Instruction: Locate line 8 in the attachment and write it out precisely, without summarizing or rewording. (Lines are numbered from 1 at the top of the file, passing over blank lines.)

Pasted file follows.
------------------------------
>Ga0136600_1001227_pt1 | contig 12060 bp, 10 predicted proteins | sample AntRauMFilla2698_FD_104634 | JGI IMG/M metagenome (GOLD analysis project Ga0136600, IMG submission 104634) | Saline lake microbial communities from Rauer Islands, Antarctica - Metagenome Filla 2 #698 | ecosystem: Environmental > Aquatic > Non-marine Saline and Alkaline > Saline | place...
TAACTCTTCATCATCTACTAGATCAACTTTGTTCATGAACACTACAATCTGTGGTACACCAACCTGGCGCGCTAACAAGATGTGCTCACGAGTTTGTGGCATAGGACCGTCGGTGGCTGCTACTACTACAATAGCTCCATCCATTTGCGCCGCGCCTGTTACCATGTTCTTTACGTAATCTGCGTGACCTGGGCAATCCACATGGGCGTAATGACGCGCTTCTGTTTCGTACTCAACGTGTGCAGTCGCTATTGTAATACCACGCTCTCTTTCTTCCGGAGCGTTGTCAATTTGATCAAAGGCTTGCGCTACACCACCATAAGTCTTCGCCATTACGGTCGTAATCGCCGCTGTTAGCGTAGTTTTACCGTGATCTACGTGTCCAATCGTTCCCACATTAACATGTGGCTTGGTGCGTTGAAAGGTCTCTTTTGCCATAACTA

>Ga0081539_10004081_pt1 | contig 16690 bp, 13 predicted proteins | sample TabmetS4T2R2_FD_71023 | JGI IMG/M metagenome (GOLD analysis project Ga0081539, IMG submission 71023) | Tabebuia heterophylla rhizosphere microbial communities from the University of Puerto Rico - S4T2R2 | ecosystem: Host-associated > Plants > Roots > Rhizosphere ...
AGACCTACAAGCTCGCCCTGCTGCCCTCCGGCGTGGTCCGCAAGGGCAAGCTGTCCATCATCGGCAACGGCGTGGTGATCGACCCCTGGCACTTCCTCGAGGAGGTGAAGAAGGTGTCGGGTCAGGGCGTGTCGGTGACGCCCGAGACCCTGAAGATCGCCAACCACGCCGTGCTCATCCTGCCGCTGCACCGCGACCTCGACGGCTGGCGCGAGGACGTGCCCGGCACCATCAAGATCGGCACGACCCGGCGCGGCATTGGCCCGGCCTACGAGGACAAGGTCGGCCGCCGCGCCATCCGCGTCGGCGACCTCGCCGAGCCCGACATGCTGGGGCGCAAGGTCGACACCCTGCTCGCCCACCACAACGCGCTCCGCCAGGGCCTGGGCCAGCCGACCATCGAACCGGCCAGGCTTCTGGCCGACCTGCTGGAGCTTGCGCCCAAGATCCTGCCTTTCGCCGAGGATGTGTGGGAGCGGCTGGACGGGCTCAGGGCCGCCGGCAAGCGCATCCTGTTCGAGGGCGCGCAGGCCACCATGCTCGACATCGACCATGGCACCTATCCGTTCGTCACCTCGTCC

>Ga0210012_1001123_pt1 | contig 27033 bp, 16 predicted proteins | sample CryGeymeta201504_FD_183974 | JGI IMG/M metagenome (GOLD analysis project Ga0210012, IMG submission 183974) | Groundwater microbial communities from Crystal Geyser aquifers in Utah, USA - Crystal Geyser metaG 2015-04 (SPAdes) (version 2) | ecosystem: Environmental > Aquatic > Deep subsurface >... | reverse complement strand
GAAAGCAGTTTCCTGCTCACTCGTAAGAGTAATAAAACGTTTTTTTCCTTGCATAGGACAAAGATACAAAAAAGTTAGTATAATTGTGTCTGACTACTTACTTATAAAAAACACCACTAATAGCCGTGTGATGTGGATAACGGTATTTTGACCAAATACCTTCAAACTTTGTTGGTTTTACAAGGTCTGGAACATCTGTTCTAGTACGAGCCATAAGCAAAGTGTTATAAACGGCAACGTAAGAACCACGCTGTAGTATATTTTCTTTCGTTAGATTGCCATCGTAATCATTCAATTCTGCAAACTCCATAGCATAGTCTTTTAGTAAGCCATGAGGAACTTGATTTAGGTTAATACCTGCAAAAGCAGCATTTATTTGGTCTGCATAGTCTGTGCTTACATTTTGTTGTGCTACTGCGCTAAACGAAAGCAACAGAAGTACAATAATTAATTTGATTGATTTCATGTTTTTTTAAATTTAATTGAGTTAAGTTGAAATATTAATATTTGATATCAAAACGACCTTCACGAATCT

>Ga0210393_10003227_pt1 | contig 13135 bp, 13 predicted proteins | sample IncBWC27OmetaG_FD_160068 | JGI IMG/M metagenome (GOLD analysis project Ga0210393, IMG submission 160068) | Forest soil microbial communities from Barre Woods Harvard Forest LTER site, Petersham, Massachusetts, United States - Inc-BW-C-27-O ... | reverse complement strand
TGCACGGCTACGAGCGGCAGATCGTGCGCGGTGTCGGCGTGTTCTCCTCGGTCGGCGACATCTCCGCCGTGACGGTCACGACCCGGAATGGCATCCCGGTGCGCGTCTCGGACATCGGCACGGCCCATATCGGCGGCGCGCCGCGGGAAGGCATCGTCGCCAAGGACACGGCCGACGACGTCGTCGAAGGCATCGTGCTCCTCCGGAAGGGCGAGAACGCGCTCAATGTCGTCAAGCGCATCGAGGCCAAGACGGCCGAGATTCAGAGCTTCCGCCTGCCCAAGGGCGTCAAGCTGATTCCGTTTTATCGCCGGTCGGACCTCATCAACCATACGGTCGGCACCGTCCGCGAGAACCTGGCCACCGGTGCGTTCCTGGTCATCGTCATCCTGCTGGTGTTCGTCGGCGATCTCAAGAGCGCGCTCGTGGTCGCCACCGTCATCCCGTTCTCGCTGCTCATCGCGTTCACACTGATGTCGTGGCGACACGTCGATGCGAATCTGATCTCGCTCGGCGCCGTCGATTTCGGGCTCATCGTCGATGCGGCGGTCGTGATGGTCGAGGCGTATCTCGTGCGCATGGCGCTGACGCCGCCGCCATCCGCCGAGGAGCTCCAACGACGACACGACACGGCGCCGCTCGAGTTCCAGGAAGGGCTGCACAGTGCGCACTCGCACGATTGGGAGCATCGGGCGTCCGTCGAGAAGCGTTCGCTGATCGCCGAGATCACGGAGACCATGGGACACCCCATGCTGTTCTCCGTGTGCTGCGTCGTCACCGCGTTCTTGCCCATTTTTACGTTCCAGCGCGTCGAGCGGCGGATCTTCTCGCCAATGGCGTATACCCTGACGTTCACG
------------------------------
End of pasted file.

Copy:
TGCACGGCTACGAGCGGCAGATCGTGCGCGGTGTCGGCGTGTTCTCCTCGGTCGGCGACATCTCCGCCGTGACGGTCACGACCCGGAATGGCATCCCGGTGCGCGTCTCGGACATCGGCACGGCCCATATCGGCGGCGCGCCGCGGGAAGGCATCGTCGCCAAGGACACGGCCGACGACGTCGTCGAAGGCATCGTGCTCCTCCGGAAGGGCGAGAACGCGCTCAATGTCGTCAAGCGCATCGAGGCCAAGACGGCCGAGATTCAGAGCTTCCGCCTGCCCAAGGGCGTCAAGCTGATTCCGTTTTATCGCCGGTCGGACCTCATCAACCATACGGTCGGCACCGTCCGCGAGAACCTGGCCACCGGTGCGTTCCTGGTCATCGTCATCCTGCTGGTGTTCGTCGGCGATCTCAAGAGCGCGCTCGTGGTCGCCACCGTCATCCCGTTCTCGCTGCTCATCGCGTTCACACTGATGTCGTGGCGACACGTCGATGCGAATCTGATCTCGCTCGGCGCCGTCGATTTCGGGCTCATCGTCGATGCGGCGGTCGTGATGGTCGAGGCGTATCTCGTGCGCATGGCGCTGACGCCGCCGCCATCCGCCGAGGAGCTCCAACGACGACACGACACGGCGCCGCTCGAGTTCCAGGAAGGGCTGCACAGTGCGCACTCGCACGATTGGGAGCATCGGGCGTCCGTCGAGAAGCGTTCGCTGATCGCCGAGATCACGGAGACCATGGGACACCCCATGCTGTTCTCCGTGTGCTGCGTCGTCACCGCGTTCTTGCCCATTTTTACGTTCCAGCGCGTCGAGCGGCGGATCTTCTCGCCAATGGCGTATACCCTGACGTTCACG